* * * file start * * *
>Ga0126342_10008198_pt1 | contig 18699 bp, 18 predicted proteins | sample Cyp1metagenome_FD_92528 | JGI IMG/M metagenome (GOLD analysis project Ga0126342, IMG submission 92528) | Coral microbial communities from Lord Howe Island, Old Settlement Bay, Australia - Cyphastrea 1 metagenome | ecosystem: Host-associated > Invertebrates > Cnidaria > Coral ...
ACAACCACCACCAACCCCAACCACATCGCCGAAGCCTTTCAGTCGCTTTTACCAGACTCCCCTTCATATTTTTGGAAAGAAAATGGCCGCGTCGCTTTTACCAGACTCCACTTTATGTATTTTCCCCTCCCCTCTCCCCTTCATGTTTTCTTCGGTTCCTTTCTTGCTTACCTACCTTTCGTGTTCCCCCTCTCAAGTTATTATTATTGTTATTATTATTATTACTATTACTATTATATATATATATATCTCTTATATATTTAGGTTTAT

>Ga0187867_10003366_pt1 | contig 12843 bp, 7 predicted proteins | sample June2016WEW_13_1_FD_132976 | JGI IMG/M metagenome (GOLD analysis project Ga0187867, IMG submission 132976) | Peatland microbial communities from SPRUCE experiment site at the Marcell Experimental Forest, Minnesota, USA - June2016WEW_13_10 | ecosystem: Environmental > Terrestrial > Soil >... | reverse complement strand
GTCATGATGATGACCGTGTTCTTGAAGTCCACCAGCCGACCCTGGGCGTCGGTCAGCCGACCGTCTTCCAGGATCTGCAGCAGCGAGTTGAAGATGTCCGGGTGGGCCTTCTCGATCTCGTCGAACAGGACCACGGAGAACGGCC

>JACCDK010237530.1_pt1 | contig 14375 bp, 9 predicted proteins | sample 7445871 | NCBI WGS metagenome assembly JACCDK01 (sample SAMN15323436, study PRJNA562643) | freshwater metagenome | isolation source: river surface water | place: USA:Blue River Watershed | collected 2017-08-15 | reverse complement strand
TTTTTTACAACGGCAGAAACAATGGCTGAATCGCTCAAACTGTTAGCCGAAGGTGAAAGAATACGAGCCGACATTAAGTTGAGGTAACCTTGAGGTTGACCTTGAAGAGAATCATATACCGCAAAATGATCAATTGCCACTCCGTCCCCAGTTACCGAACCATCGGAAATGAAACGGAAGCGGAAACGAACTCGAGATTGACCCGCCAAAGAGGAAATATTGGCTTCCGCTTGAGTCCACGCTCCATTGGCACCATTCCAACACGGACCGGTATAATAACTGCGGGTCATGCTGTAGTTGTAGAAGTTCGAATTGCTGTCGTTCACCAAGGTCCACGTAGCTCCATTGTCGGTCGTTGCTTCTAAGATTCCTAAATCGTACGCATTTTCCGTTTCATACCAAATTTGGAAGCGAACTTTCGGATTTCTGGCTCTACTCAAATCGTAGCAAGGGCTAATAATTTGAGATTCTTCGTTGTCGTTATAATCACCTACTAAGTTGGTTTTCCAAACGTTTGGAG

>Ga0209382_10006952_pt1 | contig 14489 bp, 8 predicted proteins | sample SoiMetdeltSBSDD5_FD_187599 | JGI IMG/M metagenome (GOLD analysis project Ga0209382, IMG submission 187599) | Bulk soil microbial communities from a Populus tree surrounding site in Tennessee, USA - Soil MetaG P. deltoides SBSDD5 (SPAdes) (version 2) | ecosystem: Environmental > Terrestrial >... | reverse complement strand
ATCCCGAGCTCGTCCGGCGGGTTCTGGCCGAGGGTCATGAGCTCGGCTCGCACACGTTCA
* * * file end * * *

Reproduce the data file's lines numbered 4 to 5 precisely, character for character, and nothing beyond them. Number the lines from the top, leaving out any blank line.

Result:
GTCATGATGATGACCGTGTTCTTGAAGTCCACCAGCCGACCCTGGGCGTCGGTCAGCCGACCGTCTTCCAGGATCTGCAGCAGCGAGTTGAAGATGTCCGGGTGGGCCTTCTCGATCTCGTCGAACAGGACCACGGAGAACGGCC

>JACCDK010237530.1_pt1 | contig 14375 bp, 9 predicted proteins | sample 7445871 | NCBI WGS metagenome assembly JACCDK01 (sample SAMN15323436, study PRJNA562643) | freshwater metagenome | isolation source: river surface water | place: USA:Blue River Watershed | collected 2017-08-15 | reverse complement strand